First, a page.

Thirty years ago David May-Stein entered a classroom at Langley High School. Just one decade removed from his own time as a high school senior, May-Stein wanted to connect with the students seated before him, share knowledge and positively influence young adults the way his instructors had influenced him.
May-Stein knew how to achieve his aims, and classroom activity was only one piece of the puzzle.
In order to deliver optimal instruction, educators must place themselves and their families first, said May-Stein, 56.
So first at Langley, then at every other institution where May-Stein worked during his three-decade tenure with Pittsburgh Public Schools, the educator adopted and shared the philosophy he’d learned from his own mentor Robert Pipkin.
Placing one’s self and family first “conveys the human side of what we do,” said May-Stein, who on Dec. 31 retired as PPS’ chief of school performance.
“As educators we work so closely with one another, and with our students, it becomes another extension of family,” he said. “It’s hard for non-educators to understand the level of commitment and mental investment that educators put on one another, and certainly the children they teach or support.
“In order for people to do that day in and day out — which is absolutely what we want them to do — they must take care of themselves first because if they don’t, then ultimately the mental investment and physical commitment, the 24 hours spent thinking about your classroom, is going to fail.”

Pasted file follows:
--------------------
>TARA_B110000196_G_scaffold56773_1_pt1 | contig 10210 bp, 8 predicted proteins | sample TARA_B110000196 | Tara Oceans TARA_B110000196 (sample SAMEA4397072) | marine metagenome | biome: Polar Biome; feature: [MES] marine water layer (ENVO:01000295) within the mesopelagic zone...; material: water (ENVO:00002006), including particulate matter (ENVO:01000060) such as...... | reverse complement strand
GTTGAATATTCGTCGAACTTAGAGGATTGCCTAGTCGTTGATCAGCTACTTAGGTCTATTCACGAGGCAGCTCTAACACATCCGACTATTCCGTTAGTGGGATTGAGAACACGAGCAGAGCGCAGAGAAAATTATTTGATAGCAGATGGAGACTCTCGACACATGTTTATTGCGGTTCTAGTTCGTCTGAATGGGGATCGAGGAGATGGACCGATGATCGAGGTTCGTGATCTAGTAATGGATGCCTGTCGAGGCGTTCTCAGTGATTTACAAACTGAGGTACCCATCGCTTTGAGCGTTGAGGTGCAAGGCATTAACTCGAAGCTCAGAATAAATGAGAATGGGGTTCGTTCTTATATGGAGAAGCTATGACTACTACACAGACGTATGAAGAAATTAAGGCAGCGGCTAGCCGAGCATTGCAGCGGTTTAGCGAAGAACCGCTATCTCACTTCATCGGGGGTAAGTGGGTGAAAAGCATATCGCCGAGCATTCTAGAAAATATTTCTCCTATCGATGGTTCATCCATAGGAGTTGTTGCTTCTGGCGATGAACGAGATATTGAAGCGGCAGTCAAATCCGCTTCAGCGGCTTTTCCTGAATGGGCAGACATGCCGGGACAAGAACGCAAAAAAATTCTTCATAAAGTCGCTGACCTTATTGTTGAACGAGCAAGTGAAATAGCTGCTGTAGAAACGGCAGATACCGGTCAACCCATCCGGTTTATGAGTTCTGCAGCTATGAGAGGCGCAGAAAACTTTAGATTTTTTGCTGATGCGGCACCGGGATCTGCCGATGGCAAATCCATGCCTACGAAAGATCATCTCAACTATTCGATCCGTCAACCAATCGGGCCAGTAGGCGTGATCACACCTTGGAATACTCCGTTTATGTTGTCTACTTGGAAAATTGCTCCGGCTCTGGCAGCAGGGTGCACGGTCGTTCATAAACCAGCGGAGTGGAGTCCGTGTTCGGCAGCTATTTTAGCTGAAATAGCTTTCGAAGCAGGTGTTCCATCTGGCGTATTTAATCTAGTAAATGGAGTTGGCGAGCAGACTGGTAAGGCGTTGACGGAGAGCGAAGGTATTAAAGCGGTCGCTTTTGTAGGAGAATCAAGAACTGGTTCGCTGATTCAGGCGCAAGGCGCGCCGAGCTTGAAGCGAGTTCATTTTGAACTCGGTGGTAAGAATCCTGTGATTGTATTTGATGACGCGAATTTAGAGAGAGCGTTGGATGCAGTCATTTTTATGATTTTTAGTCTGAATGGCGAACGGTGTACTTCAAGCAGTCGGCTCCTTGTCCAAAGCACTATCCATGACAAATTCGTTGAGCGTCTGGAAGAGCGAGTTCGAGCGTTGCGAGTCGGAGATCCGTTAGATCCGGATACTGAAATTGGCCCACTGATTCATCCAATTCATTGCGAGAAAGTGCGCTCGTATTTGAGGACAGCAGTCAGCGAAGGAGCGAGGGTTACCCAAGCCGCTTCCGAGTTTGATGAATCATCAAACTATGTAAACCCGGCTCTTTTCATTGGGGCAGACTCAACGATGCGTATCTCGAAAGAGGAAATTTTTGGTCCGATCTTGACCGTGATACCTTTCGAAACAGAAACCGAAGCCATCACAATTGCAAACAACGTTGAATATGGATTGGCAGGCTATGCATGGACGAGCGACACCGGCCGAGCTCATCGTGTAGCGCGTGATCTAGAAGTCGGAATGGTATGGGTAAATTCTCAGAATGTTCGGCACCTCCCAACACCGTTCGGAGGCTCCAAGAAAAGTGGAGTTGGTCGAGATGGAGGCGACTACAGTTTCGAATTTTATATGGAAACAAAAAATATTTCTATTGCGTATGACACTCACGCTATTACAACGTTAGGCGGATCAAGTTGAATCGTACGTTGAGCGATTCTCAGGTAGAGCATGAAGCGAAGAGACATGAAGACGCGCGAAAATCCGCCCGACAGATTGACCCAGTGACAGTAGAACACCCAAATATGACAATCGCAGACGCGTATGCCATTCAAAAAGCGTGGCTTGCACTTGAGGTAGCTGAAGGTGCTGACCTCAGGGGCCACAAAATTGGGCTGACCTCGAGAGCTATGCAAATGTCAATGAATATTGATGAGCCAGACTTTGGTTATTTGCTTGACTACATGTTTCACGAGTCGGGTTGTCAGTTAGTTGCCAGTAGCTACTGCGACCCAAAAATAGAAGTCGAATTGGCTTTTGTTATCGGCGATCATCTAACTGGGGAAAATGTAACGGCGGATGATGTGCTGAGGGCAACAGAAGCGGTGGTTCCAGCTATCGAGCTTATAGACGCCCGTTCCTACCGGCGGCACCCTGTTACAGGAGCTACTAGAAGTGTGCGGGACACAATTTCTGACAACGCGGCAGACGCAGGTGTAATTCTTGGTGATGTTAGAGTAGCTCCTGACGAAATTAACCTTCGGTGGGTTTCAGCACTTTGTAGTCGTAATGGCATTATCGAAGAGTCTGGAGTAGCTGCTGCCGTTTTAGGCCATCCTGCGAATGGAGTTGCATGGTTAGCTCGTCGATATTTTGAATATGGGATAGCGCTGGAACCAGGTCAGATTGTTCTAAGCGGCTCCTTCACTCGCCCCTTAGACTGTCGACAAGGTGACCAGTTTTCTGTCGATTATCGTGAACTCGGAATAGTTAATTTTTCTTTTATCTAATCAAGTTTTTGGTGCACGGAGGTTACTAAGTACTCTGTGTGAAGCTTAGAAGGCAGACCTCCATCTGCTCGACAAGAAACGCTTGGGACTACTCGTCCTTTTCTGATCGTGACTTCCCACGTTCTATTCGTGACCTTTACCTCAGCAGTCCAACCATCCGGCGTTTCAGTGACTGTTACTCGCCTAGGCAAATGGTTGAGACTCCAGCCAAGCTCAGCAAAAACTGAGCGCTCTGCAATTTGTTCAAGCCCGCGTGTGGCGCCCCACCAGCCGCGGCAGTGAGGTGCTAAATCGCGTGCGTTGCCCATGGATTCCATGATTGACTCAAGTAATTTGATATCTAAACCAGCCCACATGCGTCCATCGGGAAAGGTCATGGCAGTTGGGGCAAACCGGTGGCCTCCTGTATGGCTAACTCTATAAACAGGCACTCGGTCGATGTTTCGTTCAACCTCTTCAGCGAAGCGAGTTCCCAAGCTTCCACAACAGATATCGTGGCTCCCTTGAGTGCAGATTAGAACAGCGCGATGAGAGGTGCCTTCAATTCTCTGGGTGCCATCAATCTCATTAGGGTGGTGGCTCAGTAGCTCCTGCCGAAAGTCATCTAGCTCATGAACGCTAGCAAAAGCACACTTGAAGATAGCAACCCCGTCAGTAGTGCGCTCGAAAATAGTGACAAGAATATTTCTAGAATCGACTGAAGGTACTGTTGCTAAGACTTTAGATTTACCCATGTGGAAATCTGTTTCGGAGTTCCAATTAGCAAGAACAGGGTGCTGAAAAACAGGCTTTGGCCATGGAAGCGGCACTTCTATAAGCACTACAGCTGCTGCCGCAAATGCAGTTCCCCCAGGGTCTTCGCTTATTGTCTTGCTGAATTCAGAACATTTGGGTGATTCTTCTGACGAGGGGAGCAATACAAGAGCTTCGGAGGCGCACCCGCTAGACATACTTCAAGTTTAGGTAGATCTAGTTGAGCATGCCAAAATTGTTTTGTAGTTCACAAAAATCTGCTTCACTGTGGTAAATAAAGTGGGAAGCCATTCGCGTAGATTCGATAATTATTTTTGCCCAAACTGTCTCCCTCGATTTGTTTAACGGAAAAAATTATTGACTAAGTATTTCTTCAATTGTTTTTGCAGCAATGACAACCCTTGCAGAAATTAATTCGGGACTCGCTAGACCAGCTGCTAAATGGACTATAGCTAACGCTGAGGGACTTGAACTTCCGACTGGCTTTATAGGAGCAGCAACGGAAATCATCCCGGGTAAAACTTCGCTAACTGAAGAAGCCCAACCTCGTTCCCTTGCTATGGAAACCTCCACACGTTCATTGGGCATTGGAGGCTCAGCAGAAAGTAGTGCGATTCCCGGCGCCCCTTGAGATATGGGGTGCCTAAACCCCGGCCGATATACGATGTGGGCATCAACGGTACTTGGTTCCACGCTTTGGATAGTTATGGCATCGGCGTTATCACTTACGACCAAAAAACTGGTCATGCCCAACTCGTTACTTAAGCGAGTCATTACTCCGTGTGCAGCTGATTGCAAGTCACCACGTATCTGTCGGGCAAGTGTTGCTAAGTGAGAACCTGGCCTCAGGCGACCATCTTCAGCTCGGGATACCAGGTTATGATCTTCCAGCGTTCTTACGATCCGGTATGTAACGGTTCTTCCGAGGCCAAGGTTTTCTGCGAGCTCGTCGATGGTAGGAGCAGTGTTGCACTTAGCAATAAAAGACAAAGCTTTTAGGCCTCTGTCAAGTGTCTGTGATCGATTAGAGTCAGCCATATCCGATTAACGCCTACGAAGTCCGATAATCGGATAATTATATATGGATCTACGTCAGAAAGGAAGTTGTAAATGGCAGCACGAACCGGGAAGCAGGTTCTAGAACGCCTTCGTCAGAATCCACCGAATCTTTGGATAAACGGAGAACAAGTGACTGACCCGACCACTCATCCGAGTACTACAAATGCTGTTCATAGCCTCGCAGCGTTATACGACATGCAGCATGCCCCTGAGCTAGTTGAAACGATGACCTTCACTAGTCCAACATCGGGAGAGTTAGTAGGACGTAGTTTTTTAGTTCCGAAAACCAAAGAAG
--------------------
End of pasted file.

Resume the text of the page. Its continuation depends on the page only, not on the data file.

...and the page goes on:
Most recently, the pandemic brought many classroom challenges to the fore, he said. COVID-19 highlighted vast inequalities among students, as well as the difficulties of reopening.
“We hear stories of teachers dying, and grandparents falling to this terrible disease, that could have been preventable,” he said.
“There are multiple perspectives on how children are affected by COVID,” he added —perspectives that will be enhanced by future research. For now, though, educators, administrators, officials and parents must determine a collaborative and safe course.
Thankfully, many lessons have been learned from the experience thus far.
“A lot of great things happened by accident,” he said. Whether it’s students and teachers finding new ways to communicate, or seeing some of the benefits of remote learning, “there are things we should study from this and determine if various successes or strategies that worked in one school need to be replicated.”
Extrapolation, and applying lessons learned in one environment to another, was the hallmark of May-Stein’s career.
In one of his first positions, May-Stein served as a homebound teacher traveling to students’ residences or to Children’s Hospital to meet with individuals unable to attend school because of illness or injury.
“The difficulty of those circumstances helped me understand the challenges our kids come to school with every day,” he said.
That work also shed light on local economic disparities.
“I didn’t experience poverty as a white Jewish male growing up in Squirrel Hill,” he said. “I didn’t experience poverty at any level, and I certainly didn’t understand it until I went into students' homes.”
Serving as a homebound teacher, and later working at the Secondary Alternative Education Center during the mid-1990s, helped shape May-Stein’s outlook on education.